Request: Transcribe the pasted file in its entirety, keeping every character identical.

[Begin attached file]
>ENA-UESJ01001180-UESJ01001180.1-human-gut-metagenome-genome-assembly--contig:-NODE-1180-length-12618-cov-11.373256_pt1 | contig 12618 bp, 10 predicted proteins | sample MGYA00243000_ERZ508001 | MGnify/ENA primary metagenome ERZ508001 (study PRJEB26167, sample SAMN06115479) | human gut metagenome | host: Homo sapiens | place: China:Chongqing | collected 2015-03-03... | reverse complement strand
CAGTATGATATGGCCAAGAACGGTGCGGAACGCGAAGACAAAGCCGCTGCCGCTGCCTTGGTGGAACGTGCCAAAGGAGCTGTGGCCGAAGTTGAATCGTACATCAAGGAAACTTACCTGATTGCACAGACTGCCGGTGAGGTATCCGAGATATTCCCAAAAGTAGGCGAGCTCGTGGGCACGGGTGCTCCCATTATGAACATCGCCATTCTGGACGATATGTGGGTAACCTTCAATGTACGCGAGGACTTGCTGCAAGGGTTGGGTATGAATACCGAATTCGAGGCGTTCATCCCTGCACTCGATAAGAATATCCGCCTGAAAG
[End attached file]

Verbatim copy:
>ENA-UESJ01001180-UESJ01001180.1-human-gut-metagenome-genome-assembly--contig:-NODE-1180-length-12618-cov-11.373256_pt1 | contig 12618 bp, 10 predicted proteins | sample MGYA00243000_ERZ508001 | MGnify/ENA primary metagenome ERZ508001 (study PRJEB26167, sample SAMN06115479) | human gut metagenome | host: Homo sapiens | place: China:Chongqing | collected 2015-03-03... | reverse complement strand
CAGTATGATATGGCCAAGAACGGTGCGGAACGCGAAGACAAAGCCGCTGCCGCTGCCTTGGTGGAACGTGCCAAAGGAGCTGTGGCCGAAGTTGAATCGTACATCAAGGAAACTTACCTGATTGCACAGACTGCCGGTGAGGTATCCGAGATATTCCCAAAAGTAGGCGAGCTCGTGGGCACGGGTGCTCCCATTATGAACATCGCCATTCTGGACGATATGTGGGTAACCTTCAATGTACGCGAGGACTTGCTGCAAGGGTTGGGTATGAATACCGAATTCGAGGCGTTCATCCCTGCACTCGATAAGAATATCCGCCTGAAAG